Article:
While some of the most popular writers on the publishing platform were able to convert their sizable Twitter following into newsletter subscriptions, a huge Twitter presence isn’t necessarily a prerequisite for Substack success.
In just a few weeks, Elon Musk has created a number of questions about the future of Twitter—and those questions have trickled down to other media businesses that rely, at least to some extent, on the social media platform’s audiences. 카지노사이트
See, for example, Substack. The newsletter publishing tool launched in 2017 to let people distribute their writing directly to readers, without having to push it through the filter of a big media brand that may have its own ideology and politics, and that very likely relies on ad revenue. Often, a well-known writer will break from their employer—a prestigious magazine or newspaper—to launch their own newsletter, and will pin their success on a substantial portion of their Twitter followers buying a subscription.
But that’s certainly not the only model. While the importance of Twitter cache varies from one newsletter to the next, most have an excellent chance of surviving and thriving without it, according to several newsletter owners who spoke with Fast Company.
While some of the most popular Substacks come from people who were able to convert their sizable Twitter following into Substack subscriptions, a huge Twitter presence isn’t necessarily a prerequisite. At least, it wasn’t for Elle Griffin, who writes The Novelleist newsletter on Substack.
“Almost all of my following came from within the Substack network,” Griffin says in an email to Fast Company. “Of my 6,918 subscribers, 2,799 came from Substack discovery features . . . and another 2,044 already had Substack accounts before they subscribed to mine. That means 70% of my following came from within Substack.”
Very few of Griffin’s referrals came from social media (zero from Twitter). “When I learned this, I deleted all of my social media accounts except for LinkedIn, which I use for my day job,” she says. 안전한카지노사이트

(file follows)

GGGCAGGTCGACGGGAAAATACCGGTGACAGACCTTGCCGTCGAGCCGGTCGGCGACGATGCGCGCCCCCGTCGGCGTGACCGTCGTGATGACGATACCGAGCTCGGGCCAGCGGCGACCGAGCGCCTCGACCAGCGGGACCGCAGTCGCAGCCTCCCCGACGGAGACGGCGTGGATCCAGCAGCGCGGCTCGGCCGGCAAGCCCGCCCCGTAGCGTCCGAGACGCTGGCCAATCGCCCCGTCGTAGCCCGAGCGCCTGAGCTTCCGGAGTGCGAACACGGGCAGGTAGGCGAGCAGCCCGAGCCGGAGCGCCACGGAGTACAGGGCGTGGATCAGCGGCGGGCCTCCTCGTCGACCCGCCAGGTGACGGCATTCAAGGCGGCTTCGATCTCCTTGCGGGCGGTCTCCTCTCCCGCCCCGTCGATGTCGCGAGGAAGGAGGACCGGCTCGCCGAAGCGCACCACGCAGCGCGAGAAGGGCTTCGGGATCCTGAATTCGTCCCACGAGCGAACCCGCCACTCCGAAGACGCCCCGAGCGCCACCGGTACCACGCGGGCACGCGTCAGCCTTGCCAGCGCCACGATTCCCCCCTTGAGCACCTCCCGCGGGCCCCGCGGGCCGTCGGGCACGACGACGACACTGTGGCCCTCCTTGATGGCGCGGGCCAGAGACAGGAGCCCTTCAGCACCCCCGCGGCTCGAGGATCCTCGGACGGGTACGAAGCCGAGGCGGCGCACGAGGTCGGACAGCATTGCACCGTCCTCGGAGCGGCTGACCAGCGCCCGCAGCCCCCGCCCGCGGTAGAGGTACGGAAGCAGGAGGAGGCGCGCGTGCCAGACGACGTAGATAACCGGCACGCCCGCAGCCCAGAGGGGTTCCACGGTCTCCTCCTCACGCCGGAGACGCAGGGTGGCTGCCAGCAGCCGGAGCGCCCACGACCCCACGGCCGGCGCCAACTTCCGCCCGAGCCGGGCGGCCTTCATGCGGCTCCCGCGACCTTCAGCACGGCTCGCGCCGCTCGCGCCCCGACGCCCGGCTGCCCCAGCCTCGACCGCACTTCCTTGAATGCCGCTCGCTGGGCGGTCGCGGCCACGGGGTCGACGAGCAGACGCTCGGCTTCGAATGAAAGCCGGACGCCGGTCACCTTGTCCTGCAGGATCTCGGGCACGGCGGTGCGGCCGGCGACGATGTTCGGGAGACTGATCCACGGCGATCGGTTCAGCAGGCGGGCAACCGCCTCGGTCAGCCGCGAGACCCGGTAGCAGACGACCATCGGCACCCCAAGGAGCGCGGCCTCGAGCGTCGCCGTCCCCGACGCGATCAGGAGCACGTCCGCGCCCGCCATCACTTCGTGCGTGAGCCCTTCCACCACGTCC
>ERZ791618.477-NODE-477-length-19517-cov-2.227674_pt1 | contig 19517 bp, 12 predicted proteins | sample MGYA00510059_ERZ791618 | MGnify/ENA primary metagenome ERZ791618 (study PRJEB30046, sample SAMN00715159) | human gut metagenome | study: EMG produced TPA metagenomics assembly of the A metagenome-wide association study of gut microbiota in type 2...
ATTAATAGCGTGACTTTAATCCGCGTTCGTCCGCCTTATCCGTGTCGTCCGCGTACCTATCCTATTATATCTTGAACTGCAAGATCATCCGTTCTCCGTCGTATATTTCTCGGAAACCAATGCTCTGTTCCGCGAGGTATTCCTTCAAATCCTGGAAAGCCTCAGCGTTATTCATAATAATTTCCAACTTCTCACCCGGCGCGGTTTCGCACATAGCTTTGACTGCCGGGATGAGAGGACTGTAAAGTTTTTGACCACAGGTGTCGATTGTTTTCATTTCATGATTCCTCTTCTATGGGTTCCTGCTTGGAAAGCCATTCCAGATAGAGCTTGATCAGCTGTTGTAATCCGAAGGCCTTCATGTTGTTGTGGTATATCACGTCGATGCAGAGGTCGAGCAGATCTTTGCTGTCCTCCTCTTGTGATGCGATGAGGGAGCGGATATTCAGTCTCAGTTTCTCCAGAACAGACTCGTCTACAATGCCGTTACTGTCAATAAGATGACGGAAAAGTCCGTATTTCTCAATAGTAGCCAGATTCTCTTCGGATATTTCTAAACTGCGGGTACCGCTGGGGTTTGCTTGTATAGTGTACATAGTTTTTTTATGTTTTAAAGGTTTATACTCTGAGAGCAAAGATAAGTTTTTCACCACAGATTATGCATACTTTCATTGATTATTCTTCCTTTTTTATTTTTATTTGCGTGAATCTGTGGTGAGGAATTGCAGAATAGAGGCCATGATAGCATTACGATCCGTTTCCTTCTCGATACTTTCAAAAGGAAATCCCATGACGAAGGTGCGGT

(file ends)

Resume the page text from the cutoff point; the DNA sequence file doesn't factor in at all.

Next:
Substack says 40% of all new subscriptions, and 12% of paid subscriptions, now come from within the Substack network itself. (The platform boasts a robust recommendation engine for its readers.) And the company this year launched Substack Chat, which is something like an in-platform social network for writers and their subscribers and provides yet another place for newsletter discovery.
Eric Newcomer, who writes the Newcomer tech and VC newsletter, is a little more cautious in his analysis. He says that a Twitter collapse—something he believes is unlikely to happen—would be a “double-edged sword” for Substack writers.
“On the one hand, new writers depend on Twitter to grow their audience,” says Newcomer, a former Bloomberg reporter who has 44,000 readers on Substack and 36,000 Twitter followers. “On the other hand, without Twitter, readers would probably be hungry to replace what Twitter offered them; and I do think newsletters offer a more thoughtful replacement to Twitter.” Newcomer looks at Substack’s new features, including the Chat tool, as evidence that the company could potentially “try to help fill whatever hole is left by Twitter if Elon really kills it—at least the good parts of Twitter. So honestly, I’m spending zero time worrying about the possible death of Twitter.”